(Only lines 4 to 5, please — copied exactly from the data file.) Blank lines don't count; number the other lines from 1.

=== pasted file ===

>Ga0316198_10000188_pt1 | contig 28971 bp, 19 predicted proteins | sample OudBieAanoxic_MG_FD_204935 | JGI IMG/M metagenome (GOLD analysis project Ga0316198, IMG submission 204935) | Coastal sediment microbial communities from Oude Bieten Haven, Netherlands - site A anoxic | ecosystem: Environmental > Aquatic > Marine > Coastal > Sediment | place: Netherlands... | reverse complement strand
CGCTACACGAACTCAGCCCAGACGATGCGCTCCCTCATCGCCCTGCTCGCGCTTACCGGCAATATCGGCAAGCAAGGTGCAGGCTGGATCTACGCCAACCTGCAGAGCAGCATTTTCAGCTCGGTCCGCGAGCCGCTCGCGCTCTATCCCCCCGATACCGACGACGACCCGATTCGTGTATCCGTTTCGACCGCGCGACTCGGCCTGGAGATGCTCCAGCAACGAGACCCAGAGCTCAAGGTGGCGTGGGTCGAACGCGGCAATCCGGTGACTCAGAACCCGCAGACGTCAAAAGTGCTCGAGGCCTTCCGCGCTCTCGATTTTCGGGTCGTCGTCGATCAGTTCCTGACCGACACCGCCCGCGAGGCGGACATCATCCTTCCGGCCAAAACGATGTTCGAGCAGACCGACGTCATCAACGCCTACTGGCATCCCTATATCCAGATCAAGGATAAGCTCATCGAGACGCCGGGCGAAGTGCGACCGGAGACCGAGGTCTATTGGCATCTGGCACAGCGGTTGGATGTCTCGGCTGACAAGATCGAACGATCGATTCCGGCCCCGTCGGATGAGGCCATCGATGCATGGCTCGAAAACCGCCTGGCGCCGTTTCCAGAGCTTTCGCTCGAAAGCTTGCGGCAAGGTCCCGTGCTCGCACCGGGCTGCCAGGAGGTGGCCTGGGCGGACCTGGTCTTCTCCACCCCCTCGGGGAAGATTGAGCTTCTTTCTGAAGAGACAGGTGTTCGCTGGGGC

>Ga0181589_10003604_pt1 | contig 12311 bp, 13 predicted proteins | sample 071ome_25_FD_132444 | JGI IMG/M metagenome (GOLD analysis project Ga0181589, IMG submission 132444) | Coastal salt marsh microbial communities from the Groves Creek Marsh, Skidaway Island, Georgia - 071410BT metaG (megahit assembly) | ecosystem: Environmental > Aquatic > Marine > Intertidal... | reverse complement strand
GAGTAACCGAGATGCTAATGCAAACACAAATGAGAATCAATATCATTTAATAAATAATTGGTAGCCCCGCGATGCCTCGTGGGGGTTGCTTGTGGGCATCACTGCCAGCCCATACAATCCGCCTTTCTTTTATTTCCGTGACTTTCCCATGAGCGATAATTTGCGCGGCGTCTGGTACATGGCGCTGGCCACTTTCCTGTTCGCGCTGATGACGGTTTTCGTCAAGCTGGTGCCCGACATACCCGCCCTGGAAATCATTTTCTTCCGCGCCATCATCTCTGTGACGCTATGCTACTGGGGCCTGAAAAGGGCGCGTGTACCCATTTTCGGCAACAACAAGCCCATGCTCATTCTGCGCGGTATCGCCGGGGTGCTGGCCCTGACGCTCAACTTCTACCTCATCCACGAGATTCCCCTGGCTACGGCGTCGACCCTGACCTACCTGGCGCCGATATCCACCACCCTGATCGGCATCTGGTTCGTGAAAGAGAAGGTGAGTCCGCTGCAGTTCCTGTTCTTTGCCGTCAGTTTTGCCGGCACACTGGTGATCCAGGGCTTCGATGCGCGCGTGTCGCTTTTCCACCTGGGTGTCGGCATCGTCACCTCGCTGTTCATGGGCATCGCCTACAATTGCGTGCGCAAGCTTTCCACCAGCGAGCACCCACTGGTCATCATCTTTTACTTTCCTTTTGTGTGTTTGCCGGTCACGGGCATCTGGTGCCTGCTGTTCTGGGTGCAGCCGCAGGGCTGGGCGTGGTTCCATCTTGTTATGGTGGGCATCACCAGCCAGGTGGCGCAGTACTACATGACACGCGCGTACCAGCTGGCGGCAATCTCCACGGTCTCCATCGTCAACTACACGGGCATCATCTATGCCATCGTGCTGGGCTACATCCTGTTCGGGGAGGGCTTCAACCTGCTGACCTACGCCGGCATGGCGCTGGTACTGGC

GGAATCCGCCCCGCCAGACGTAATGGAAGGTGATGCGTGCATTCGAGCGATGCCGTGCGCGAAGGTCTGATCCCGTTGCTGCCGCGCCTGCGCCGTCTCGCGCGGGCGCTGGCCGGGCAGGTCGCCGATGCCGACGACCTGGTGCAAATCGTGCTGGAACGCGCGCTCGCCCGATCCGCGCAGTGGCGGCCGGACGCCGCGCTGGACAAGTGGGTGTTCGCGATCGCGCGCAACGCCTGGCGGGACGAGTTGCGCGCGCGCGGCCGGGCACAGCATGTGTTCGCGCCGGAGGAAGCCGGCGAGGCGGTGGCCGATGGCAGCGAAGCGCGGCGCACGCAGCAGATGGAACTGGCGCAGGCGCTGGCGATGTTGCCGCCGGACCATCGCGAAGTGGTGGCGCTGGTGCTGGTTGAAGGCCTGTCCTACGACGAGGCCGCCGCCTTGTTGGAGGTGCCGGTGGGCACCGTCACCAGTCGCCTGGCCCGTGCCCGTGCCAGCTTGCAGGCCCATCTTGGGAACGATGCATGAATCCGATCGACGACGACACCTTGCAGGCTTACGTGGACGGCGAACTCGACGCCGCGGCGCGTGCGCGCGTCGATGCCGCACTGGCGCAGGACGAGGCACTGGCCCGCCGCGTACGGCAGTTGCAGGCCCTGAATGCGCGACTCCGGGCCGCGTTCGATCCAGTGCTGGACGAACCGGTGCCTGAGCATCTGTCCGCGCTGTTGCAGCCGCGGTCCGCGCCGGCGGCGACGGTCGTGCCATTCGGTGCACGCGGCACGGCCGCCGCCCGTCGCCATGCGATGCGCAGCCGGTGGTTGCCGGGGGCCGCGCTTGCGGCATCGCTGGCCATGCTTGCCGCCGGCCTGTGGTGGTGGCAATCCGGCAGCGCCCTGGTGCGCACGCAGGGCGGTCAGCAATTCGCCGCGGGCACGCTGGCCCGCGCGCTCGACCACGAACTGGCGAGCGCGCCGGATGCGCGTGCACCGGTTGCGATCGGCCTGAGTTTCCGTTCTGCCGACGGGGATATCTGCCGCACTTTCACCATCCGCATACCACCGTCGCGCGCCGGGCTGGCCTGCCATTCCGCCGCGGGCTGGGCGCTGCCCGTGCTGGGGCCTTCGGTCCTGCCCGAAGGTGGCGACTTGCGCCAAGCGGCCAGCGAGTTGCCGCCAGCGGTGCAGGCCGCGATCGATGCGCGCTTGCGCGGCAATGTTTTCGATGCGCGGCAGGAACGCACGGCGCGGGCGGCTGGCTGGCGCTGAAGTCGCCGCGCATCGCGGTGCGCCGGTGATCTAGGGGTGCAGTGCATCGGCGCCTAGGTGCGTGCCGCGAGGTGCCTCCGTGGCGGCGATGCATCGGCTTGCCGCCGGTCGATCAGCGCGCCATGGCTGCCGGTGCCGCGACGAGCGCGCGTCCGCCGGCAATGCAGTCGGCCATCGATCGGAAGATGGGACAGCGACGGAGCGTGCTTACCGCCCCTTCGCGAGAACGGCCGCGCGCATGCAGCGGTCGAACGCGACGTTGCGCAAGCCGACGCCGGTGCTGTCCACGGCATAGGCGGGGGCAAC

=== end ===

GAGTAACCGAGATGCTAATGCAAACACAAATGAGAATCAATATCATTTAATAAATAATTGGTAGCCCCGCGATGCCTCGTGGGGGTTGCTTGTGGGCATCACTGCCAGCCCATACAATCCGCCTTTCTTTTATTTCCGTGACTTTCCCATGAGCGATAATTTGCGCGGCGTCTGGTACATGGCGCTGGCCACTTTCCTGTTCGCGCTGATGACGGTTTTCGTCAAGCTGGTGCCCGACATACCCGCCCTGGAAATCATTTTCTTCCGCGCCATCATCTCTGTGACGCTATGCTACTGGGGCCTGAAAAGGGCGCGTGTACCCATTTTCGGCAACAACAAGCCCATGCTCATTCTGCGCGGTATCGCCGGGGTGCTGGCCCTGACGCTCAACTTCTACCTCATCCACGAGATTCCCCTGGCTACGGCGTCGACCCTGACCTACCTGGCGCCGATATCCACCACCCTGATCGGCATCTGGTTCGTGAAAGAGAAGGTGAGTCCGCTGCAGTTCCTGTTCTTTGCCGTCAGTTTTGCCGGCACACTGGTGATCCAGGGCTTCGATGCGCGCGTGTCGCTTTTCCACCTGGGTGTCGGCATCGTCACCTCGCTGTTCATGGGCATCGCCTACAATTGCGTGCGCAAGCTTTCCACCAGCGAGCACCCACTGGTCATCATCTTTTACTTTCCTTTTGTGTGTTTGCCGGTCACGGGCATCTGGTGCCTGCTGTTCTGGGTGCAGCCGCAGGGCTGGGCGTGGTTCCATCTTGTTATGGTGGGCATCACCAGCCAGGTGGCGCAGTACTACATGACACGCGCGTACCAGCTGGCGGCAATCTCCACGGTCTCCATCGTCAACTACACGGGCATCATCTATGCCATCGTGCTGGGCTACATCCTGTTCGGGGAGGGCTTCAACCTGCTGACCTACGCCGGCATGGCGCTGGTACTGGC

GGAATCCGCCCCGCCAGACGTAATGGAAGGTGATGCGTGCATTCGAGCGATGCCGTGCGCGAAGGTCTGATCCCGTTGCTGCCGCGCCTGCGCCGTCTCGCGCGGGCGCTGGCCGGGCAGGTCGCCGATGCCGACGACCTGGTGCAAATCGTGCTGGAACGCGCGCTCGCCCGATCCGCGCAGTGGCGGCCGGACGCCGCGCTGGACAAGTGGGTGTTCGCGATCGCGCGCAACGCCTGGCGGGACGAGTTGCGCGCGCGCGGCCGGGCACAGCATGTGTTCGCGCCGGAGGAAGCCGGCGAGGCGGTGGCCGATGGCAGCGAAGCGCGGCGCACGCAGCAGATGGAACTGGCGCAGGCGCTGGCGATGTTGCCGCCGGACCATCGCGAAGTGGTGGCGCTGGTGCTGGTTGAAGGCCTGTCCTACGACGAGGCCGCCGCCTTGTTGGAGGTGCCGGTGGGCACCGTCACCAGTCGCCTGGCCCGTGCCCGTGCCAGCTTGCAGGCCCATCTTGGGAACGATGCATGAATCCGATCGACGACGACACCTTGCAGGCTTACGTGGACGGCGAACTCGACGCCGCGGCGCGTGCGCGCGTCGATGCCGCACTGGCGCAGGACGAGGCACTGGCCCGCCGCGTACGGCAGTTGCAGGCCCTGAATGCGCGACTCCGGGCCGCGTTCGATCCAGTGCTGGACGAACCGGTGCCTGAGCATCTGTCCGCGCTGTTGCAGCCGCGGTCCGCGCCGGCGGCGACGGTCGTGCCATTCGGTGCACGCGGCACGGCCGCCGCCCGTCGCCATGCGATGCGCAGCCGGTGGTTGCCGGGGGCCGCGCTTGCGGCATCGCTGGCCATGCTTGCCGCCGGCCTGTGGTGGTGGCAATCCGGCAGCGCCCTGGTGCGCACGCAGGGCGGTCAGCAATTCGCCGCGGGCACGCTGGCCCGCGCGCTCGACCACGAACTGGCGAGCGCGCCGGATGCGCGTGCACCGGTTGCGATCGGCCTGAGTTTCCGTTCTGCCGACGGGGATATCTGCCGCACTTTCACCATCCGCATACCACCGTCGCGCGCCGGGCTGGCCTGCCATTCCGCCGCGGGCTGGGCGCTGCCCGTGCTGGGGCCTTCGGTCCTGCCCGAAGGTGGCGACTTGCGCCAAGCGGCCAGCGAGTTGCCGCCAGCGGTGCAGGCCGCGATCGATGCGCGCTTGCGCGGCAATGTTTTCGATGCGCGGCAGGAACGCACGGCGCGGGCGGCTGGCTGGCGCTGAAGTCGCCGCGCATCGCGGTGCGCCGGTGATCTAGGGGTGCAGTGCATCGGCGCCTAGGTGCGTGCCGCGAGGTGCCTCCGTGGCGGCGATGCATCGGCTTGCCGCCGGTCGATCAGCGCGCCATGGCTGCCGGTGCCGCGACGAGCGCGCGTCCGCCGGCAATGCAGTCGGCCATCGATCGGAAGATGGGACAGCGACGGAGCGTGCTTACCGCCCCTTCGCGAGAACGGCCGCGCGCATGCAGCGGTCGAACGCGACGTTGCGCAAGCCGACGCCGGTGCTGTCCACGGCATAGGCGGGGGCAAC